Part of the reason it heats up so quickly is because it is on the smaller side, however, holding only 27 ounces of water. While not a dramatic difference from most kettles, the capacity is something to consider depending on the size of your home coffee maker; an 8-cup Chemex, for example, holds 40 ounces of water. This item also does not come with a thermometer—a feature that's easy to find in higher price tiers.
Price at time of publish: $50
Capacity: 0.8 liters | Dimensions: 13.2 x 23.2 x 8.6 inches | Wattage: 1,000 | Voltage: 120 | Warranty: 2-year limited
Lardera Smart Electric Kettle
Compact and lightweight
Precise, no-drip pouring
Temperature adjustment hard to use
The Lardera Smart Electric Kettle is a high-end option that fits any coffee lover's setup. And we mean "fit" literally because the kettle is compact and saves valuable counterspace. It measures 10 inches from spout to handle, and the base is about 6 inches on each side.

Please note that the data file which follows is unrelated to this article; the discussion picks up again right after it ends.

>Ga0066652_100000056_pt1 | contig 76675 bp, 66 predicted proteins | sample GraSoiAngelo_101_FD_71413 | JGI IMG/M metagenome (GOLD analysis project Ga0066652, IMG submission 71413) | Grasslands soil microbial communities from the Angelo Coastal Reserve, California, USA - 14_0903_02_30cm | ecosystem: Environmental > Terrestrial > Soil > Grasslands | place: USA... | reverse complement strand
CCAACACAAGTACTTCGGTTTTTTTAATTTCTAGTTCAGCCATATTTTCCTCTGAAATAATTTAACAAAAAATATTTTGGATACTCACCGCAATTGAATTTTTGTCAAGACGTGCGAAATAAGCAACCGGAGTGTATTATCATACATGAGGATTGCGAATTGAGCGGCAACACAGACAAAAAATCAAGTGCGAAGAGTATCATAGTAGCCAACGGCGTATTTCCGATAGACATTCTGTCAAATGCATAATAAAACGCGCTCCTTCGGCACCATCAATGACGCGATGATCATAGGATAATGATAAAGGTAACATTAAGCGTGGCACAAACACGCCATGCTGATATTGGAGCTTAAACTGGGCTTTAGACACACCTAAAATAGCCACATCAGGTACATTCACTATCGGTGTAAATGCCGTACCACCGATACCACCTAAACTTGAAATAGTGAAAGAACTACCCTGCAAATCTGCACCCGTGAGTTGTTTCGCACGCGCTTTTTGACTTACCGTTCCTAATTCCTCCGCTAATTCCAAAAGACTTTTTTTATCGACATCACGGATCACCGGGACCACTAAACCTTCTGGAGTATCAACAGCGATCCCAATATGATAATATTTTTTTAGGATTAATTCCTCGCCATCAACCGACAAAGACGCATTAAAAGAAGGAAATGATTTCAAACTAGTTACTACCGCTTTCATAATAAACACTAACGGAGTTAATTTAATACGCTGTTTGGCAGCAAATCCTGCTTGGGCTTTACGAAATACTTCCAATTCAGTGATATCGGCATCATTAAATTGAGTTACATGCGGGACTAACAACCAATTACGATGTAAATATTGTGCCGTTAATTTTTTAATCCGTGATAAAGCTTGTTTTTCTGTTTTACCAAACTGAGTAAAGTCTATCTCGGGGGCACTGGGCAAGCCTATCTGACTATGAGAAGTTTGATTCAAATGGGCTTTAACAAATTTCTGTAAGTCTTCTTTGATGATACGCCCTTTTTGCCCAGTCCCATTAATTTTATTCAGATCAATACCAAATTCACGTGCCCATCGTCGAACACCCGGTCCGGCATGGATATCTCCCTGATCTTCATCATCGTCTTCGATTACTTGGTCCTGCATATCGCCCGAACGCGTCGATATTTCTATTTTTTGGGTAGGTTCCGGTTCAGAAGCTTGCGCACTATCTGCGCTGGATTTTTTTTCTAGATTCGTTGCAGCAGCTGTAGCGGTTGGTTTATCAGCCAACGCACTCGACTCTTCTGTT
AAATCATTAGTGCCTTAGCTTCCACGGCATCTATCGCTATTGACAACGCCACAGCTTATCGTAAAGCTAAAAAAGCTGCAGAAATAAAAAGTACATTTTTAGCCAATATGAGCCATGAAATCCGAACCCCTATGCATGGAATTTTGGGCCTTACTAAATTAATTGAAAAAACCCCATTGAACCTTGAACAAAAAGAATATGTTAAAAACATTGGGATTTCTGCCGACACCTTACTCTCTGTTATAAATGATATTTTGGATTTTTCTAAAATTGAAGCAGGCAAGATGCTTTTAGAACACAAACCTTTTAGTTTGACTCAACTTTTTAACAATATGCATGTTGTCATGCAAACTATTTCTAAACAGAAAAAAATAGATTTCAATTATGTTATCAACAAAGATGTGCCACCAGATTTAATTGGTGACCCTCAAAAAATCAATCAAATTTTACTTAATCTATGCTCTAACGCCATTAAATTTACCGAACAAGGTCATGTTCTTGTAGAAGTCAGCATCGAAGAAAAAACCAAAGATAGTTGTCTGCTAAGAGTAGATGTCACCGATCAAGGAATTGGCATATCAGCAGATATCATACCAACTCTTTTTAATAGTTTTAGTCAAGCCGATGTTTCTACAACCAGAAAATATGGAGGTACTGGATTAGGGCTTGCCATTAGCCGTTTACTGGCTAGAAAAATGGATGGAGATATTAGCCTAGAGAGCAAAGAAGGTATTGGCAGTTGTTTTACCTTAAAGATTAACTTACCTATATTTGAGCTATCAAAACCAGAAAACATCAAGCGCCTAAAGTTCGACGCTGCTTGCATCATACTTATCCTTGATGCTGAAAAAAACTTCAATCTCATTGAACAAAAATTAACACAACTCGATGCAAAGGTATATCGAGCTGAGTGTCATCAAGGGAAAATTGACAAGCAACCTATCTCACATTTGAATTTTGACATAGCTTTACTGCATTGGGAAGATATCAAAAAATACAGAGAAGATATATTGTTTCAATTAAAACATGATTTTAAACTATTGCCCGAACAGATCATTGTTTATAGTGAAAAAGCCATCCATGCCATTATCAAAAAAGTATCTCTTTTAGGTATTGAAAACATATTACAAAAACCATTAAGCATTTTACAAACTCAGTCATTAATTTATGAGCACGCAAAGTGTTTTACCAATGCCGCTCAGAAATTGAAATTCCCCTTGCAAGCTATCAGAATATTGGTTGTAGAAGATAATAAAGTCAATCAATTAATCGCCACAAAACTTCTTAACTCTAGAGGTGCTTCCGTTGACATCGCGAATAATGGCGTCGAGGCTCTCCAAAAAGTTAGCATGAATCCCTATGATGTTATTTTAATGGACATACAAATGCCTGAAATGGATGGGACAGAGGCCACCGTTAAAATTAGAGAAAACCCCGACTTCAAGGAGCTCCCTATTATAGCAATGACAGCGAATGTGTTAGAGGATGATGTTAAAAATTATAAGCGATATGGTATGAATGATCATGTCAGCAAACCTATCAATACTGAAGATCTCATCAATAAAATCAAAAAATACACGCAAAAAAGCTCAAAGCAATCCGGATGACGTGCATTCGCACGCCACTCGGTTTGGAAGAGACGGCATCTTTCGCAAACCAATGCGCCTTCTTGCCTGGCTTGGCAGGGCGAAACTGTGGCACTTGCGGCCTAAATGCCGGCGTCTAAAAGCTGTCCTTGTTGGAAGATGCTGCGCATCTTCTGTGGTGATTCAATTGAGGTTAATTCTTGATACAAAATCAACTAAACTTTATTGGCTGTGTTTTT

One of our food writers received the kettle for testing purposes and noted that its slim design naturally leads to a smaller capacity of 0.8 liters or 27 ounces. That's certainly large enough for tea drinkers or customers with single-cup pour overs, however. Our tester added that the kettle heats so quickly that its capacity shouldn't be an issue even if you have a larger coffee maker. The water reaches 212 degrees in three and half minutes when the kettle is full.
Another detail to consider before buying is that the kettle has touch-sensitive temperature adjustment, which we found tricky to use at times. It can take a few attempts of sliding your finger to get the exact temperature you want down to the degree, as opposed to the dial temperature adjustment that other models have.
Aside from that, the Lardera Smart Electric Kettle offers its weight (light as that is) in style, performance, and quality of materials. Our tester said it's possibly the smoothest-pouring kettle he has ever used.
Price at time of publish: $150
Capacity: 0.8 liters | Dimensions: 6.5 x 10 x 4.5 inches | Wattage: 1,350 | Voltage: N/A | Warranty: One year